Dandelion was not always regarded as a lawn weed. This common plant is one of the first blooms of the spring season in the Appalachian Mountains. Abundance and resilience mean there are many amazing uses for dandelion, including a variety of foods and folk remedies.
General Plant Information
Dandelion’s scientific name is Taraxacum officinale, but its common name is a corruption of the French words Dent de Lion, or in Latin, Dens leonis, both meaning “Lion’s tooth.”
All parts of this well-known plant are edible. In the Appalachian Mountains, flowers are often added to vinegar or used to craft wine. Flowers and young leaves are used in delicious salads. Roots can be added to savory stews or used as a replacement for coffee. The whole plant is used medicinally as a digestion tonic, diuretic, anti-inflammatory, mild antibiotic, and utilized for the detoxification of the blood, gallbladder, and urinary tract.
This nourishing plant is rich in vitamins A, C, E, and calcium, making it a very nutritious food. Stems and leaves are picked before maturity because the bitter taste increases with age; they are often boiled or steamed and served like spinach.
Dandelion is considered a low-risk foraging plant because it is highly recognizable, making it easy for even children to safely gather.
Dandelion Works for Homesteaders
Before roads were paved, when going to town was sometimes a few day affair. Dandelion root was crafted into a coffee substitute. This could be quite useful, especially when snowed-in, as retrieving more goods was not an easy option. Dandelion root was collected in autumn after the plant was finished producing; the root was then dried, roasted and ground. Although it does not contain caffeine, like coffee, it stimulates the digestive tract, increases the flow of bile in the stomach, acts as a gentle laxative, and increases appetite. Its detoxification effects are another perk to choosing dandelion root tea over coffee, which is often why it is enjoyed on early spring mornings.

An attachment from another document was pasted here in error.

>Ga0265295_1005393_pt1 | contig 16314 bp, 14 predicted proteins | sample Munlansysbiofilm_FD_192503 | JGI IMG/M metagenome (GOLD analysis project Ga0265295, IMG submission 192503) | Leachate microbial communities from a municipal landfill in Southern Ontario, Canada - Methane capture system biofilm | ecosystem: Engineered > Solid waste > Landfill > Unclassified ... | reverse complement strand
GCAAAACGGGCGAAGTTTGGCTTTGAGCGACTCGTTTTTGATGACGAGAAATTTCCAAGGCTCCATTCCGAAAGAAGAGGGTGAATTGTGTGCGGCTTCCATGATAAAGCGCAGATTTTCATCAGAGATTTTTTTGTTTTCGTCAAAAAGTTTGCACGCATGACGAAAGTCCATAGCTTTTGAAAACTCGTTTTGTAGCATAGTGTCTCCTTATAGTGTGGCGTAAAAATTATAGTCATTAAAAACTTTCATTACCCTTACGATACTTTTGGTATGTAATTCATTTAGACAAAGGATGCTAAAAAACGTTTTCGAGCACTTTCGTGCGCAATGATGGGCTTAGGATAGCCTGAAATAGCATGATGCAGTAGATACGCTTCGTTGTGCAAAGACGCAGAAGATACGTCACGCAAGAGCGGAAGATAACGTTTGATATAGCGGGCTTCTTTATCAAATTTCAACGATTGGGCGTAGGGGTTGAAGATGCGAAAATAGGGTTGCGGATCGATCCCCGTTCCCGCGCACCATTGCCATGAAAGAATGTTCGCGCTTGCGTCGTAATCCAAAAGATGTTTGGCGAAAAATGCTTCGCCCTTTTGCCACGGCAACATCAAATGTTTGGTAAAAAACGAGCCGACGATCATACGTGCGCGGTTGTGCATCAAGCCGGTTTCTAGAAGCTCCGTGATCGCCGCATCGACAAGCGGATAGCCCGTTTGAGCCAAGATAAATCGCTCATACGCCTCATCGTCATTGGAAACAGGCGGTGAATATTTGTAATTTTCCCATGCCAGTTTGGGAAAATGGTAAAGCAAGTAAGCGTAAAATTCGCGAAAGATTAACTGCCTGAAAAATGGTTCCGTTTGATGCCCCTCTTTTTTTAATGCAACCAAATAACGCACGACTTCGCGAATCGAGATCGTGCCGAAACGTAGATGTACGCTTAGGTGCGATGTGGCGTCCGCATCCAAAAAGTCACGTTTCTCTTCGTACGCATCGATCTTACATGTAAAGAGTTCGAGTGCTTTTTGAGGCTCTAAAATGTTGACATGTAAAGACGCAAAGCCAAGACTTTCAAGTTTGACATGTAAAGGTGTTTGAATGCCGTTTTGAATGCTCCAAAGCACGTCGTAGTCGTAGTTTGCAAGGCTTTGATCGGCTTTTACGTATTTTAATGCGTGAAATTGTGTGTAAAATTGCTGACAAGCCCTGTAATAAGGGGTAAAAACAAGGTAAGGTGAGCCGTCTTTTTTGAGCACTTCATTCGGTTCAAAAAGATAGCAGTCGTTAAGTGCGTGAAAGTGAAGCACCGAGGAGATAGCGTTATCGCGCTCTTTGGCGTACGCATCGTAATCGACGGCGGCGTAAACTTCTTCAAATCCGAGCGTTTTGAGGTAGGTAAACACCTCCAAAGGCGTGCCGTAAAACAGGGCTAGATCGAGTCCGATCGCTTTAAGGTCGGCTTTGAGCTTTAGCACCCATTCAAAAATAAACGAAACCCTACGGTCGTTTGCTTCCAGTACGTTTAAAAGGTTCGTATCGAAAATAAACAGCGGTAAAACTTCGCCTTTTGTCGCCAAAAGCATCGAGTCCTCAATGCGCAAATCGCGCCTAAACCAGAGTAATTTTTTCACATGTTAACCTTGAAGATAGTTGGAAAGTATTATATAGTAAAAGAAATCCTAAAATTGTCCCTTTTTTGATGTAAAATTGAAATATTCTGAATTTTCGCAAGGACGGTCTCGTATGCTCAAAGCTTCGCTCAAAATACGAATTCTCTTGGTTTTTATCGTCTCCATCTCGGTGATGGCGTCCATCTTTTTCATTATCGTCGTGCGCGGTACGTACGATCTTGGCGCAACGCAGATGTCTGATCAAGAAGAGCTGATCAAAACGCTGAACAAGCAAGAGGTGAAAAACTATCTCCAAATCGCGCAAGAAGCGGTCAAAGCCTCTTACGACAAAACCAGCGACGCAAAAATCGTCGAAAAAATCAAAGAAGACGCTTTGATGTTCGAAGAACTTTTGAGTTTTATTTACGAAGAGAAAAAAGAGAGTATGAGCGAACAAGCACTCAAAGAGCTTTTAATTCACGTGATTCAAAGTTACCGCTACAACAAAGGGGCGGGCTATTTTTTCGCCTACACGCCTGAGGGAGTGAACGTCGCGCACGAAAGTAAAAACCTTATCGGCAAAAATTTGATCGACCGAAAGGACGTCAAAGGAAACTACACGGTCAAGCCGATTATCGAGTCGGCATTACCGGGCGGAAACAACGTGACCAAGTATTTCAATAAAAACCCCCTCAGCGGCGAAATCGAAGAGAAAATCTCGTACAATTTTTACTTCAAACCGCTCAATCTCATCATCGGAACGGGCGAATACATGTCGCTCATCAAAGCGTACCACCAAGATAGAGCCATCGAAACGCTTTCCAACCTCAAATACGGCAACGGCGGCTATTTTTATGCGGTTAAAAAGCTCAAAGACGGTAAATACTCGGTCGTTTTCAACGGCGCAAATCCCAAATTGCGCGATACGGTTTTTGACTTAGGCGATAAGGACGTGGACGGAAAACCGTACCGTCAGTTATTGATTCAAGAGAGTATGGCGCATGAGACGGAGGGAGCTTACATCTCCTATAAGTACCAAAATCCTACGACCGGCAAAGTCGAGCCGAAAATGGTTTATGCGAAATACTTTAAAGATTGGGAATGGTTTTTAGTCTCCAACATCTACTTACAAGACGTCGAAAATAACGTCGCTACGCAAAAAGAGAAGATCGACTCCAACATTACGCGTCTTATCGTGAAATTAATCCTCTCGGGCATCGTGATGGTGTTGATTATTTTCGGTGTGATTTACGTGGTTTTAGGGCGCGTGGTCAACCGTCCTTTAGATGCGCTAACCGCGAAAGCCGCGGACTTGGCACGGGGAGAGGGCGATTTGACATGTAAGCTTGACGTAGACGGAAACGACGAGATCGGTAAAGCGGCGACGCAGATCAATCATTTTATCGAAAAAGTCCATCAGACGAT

Some mountain-life homesteads appreciate dandelion so much that a contained corner of their family garden is dedicated to growing gathered dandelion seeds for easy cultivation. However, dandelions also have more uses for homesteaders than just food; they are very useful for attracting bees to pollinate nearby fruits and vegetables, and because these plants are so resistant to temperature change, they present a reliable food source for bees from early spring to late fall. This allows beekeepers to delay using artificial foods for honey-producing colonies.
Fun Dandelion Folklore
In the book A Modern Herbal, M. Grieve says that kids used to employ dandelions as a fun way to tell the time. Children would pick dandelions after the flower had finished blooming and transformed into a silky ball made of seeds and try to puff off as many seeds as possible with a big breath of air. It was said that however many puffs it took to release all the seeds into the wind was to be the approximate time of day.
Ready to start foraging your yard for dandelion? Try this amazing dandelion salad recipe!
Mrs. Grieve, Maud. A Modern Herbal Vol. I. Dover. 1971
Duke, James, and Steven Foster. Peterson Field Guide to Medicinal Plants and Herbs. 3rd ed. Houghton Mifflin Harcourt. 2014.